Mapp Biopharmaceutical, Inc. (Mapp) is developing antibody-based therapeutics to treat a number of infectious agents, including some of the most dangerous known to man: the filoviruses. Marburg virus is a filovirus endemic to Africa and causes an often lethal hemorrhagic fever. Presently there are no approved vaccines or therapeutics to treat Marburg virus infections and this remains a major unmet medical need. Along with its collaborators, Mapp has screened over 100 antibodies from a number of different species that bind to or neutralize Marburg virus in vitro. Several of these have been shown to block the infection of cells and a few have shown potency when tested in animal models of Marburg. Recently, several fully-human monoclonal antibodies have been identified and recovered from a Marburg virus infection survivor. MR191, the lead candidate and the focus of this proposal, has been shown to completely protect non-human primates when challenged with a lethal dose of Marburg virus or the related Ravn virus. Mapp proposes to develop MR191 as a therapeutic candidate to treat Marburg and Ravn virus infections. A Chinese Hamster Ovary (CHO) cell line to produce MR191 will be created, characterized, and cell banks will be generated. This cell line will support production of MR191 at a research scale that will be tested in a non-human primate model of Marburg virus infection to determine the therapeutic window (i.e., how late after infection can MR191 be administered and still result in 100% efficacy) as well as dose determination studies (i.e., what is the lowest dose that gives 100% efficacy). Additionally, the toxicity of MR191 will be evaluated in non-human primates and the data will enable the submission of a New Investigational Drug Application (IND) to the U.S. Food and Drug Administration. Upon completion of the scope of this project, Mapp will be positioned to produce MR191 in compliance with current Good Manufacturing Practices (cGMPs) in advance of submitting the IND. This will enable the conduct of the first-in-human studies for this important filovirus MCM.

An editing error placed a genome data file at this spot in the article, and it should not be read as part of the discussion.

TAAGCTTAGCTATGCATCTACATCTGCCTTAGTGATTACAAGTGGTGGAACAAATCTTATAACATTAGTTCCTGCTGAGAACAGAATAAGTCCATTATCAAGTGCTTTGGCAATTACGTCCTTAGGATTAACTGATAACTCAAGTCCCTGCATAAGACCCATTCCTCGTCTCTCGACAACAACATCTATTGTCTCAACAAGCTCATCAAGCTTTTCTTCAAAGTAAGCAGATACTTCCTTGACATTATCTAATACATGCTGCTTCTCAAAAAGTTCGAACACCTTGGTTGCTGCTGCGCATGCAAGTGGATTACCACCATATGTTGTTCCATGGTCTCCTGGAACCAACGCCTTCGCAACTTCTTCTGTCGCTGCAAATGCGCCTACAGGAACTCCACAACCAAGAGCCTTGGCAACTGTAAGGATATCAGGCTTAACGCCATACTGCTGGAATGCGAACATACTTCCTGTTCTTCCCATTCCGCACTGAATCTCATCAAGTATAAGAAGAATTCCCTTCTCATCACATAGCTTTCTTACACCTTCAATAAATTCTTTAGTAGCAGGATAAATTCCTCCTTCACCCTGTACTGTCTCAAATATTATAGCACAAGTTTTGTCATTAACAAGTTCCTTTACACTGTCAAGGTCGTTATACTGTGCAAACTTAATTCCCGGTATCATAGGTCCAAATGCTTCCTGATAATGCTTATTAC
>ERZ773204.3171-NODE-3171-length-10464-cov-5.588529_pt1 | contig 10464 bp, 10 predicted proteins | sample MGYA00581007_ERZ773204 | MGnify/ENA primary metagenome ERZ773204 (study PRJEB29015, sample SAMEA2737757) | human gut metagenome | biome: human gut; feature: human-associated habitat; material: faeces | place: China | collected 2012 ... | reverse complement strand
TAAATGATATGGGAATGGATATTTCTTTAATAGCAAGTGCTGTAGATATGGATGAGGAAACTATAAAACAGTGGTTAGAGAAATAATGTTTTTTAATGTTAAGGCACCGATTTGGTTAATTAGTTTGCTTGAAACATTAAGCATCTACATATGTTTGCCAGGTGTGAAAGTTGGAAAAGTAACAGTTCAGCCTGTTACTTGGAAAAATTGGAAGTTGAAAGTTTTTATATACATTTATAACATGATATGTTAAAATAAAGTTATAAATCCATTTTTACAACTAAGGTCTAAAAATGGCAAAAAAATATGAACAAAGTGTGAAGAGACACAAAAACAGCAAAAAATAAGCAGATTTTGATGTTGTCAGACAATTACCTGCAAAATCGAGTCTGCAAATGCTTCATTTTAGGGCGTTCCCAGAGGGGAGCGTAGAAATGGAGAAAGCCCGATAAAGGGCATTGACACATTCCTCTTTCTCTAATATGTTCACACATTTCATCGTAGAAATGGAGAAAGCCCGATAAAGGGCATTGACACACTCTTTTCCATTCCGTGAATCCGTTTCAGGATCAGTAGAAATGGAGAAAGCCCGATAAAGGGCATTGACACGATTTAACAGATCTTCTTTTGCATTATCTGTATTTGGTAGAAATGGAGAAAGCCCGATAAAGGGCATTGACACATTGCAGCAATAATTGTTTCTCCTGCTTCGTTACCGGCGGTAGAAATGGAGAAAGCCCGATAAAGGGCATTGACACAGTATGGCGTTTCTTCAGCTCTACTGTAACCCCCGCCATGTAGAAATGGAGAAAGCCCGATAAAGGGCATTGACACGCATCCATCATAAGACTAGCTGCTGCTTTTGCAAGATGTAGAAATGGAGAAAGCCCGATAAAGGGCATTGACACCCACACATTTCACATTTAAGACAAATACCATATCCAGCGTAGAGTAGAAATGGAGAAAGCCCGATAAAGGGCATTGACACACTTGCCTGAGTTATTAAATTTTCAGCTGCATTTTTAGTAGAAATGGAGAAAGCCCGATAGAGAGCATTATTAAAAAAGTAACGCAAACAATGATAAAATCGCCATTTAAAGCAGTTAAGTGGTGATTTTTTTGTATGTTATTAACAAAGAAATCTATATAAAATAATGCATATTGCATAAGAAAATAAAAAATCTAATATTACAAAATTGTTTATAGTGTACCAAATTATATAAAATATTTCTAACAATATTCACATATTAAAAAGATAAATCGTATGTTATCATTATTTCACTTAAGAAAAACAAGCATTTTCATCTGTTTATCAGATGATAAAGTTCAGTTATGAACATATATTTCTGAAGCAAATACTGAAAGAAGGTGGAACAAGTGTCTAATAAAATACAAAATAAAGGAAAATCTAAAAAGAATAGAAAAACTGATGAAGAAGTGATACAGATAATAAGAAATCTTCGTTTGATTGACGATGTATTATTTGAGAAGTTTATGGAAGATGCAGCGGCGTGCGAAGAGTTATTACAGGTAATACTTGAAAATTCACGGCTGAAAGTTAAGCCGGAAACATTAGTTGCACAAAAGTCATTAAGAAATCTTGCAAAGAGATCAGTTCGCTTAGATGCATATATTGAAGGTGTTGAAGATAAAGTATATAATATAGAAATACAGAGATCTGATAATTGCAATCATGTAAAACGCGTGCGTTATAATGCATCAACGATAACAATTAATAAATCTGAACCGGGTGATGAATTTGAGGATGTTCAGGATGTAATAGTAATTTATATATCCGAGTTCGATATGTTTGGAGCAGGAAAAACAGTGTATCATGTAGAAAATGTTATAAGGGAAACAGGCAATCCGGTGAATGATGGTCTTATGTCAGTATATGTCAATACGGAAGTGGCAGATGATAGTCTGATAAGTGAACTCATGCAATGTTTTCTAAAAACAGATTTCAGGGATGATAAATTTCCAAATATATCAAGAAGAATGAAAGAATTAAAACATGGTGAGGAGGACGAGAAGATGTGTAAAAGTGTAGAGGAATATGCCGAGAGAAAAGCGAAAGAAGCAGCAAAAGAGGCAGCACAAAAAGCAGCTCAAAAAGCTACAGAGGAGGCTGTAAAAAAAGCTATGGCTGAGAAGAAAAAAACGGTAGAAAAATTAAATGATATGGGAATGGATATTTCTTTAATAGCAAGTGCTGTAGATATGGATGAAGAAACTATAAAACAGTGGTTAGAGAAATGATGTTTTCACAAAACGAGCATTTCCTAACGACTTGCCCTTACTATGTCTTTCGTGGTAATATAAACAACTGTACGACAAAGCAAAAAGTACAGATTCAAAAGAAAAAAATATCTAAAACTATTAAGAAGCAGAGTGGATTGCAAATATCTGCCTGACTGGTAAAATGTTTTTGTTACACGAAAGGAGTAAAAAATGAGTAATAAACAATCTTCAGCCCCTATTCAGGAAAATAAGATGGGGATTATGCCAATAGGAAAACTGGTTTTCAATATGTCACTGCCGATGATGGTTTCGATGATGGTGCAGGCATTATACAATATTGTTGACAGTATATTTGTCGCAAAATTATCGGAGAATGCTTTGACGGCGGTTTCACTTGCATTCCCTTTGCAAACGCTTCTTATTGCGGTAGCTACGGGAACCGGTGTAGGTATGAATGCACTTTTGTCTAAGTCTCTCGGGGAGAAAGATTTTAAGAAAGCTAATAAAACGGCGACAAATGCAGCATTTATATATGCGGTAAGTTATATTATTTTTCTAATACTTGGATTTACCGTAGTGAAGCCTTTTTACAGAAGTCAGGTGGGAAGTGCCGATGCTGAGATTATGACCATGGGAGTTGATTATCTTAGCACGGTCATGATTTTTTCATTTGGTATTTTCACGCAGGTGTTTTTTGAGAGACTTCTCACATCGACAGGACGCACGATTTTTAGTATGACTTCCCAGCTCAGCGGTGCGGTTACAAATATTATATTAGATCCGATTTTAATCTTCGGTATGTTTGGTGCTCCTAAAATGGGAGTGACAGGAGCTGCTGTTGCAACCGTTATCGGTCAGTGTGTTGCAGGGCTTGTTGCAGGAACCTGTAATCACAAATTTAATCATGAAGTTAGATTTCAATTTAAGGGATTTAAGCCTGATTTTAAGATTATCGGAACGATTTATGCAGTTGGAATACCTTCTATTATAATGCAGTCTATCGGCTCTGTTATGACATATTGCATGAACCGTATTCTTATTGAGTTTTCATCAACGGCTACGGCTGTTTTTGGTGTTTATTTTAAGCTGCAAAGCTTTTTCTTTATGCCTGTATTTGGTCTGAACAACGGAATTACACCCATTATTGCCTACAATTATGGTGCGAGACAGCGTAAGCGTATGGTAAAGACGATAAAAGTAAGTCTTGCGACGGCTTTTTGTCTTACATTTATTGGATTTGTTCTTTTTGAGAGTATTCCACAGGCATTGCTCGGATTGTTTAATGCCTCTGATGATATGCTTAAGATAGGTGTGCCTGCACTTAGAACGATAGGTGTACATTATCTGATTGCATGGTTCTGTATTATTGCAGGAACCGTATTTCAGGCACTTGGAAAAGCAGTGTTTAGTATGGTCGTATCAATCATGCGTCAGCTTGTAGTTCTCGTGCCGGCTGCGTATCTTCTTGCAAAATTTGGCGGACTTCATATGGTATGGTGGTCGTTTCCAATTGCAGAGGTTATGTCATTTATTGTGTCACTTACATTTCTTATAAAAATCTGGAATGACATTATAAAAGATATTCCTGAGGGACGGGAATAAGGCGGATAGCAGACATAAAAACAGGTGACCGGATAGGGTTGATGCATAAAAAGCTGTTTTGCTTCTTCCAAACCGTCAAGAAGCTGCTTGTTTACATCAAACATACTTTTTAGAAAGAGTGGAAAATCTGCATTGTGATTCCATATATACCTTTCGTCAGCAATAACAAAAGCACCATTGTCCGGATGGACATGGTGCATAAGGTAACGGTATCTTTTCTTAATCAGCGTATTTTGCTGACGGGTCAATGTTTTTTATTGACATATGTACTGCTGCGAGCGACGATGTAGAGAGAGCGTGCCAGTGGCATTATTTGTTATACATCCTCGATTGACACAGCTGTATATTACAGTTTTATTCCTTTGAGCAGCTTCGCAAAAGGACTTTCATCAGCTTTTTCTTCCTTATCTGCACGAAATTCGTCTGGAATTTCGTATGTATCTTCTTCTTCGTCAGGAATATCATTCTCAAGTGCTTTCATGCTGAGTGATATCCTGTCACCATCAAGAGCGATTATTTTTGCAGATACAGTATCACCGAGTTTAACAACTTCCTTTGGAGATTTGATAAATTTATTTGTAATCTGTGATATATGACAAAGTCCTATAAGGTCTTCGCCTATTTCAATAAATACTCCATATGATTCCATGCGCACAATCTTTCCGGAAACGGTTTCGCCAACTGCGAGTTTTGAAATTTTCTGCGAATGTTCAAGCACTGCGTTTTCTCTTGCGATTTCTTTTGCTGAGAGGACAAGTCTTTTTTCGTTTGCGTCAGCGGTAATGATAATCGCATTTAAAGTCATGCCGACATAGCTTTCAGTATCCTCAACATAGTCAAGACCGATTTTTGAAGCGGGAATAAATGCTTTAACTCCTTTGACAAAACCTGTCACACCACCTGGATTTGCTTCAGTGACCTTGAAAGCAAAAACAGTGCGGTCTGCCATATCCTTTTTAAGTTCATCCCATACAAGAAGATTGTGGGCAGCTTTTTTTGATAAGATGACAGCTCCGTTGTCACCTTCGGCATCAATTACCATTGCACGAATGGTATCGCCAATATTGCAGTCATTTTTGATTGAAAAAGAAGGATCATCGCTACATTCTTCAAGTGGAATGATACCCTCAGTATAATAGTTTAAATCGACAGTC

There are currently no approved medical countermeasures for Marburg virus infections. The efforts outlined in this proposal will aid in the development of a therapeutic drug candidate for treating and potentially preventing infection with Marburg virus. Successful development of MR191 will transform the medical options in the event of a natural outbreak or the intentional use of Marburg virus as a weapon.
|Mire, Chad E; Geisbert, Joan B; Borisevich, Viktoriya et al. (2017) Therapeutic treatment of Marburg and Ravn virus infection in nonhuman primates with a human monoclonal antibody. Sci Transl Med 9:|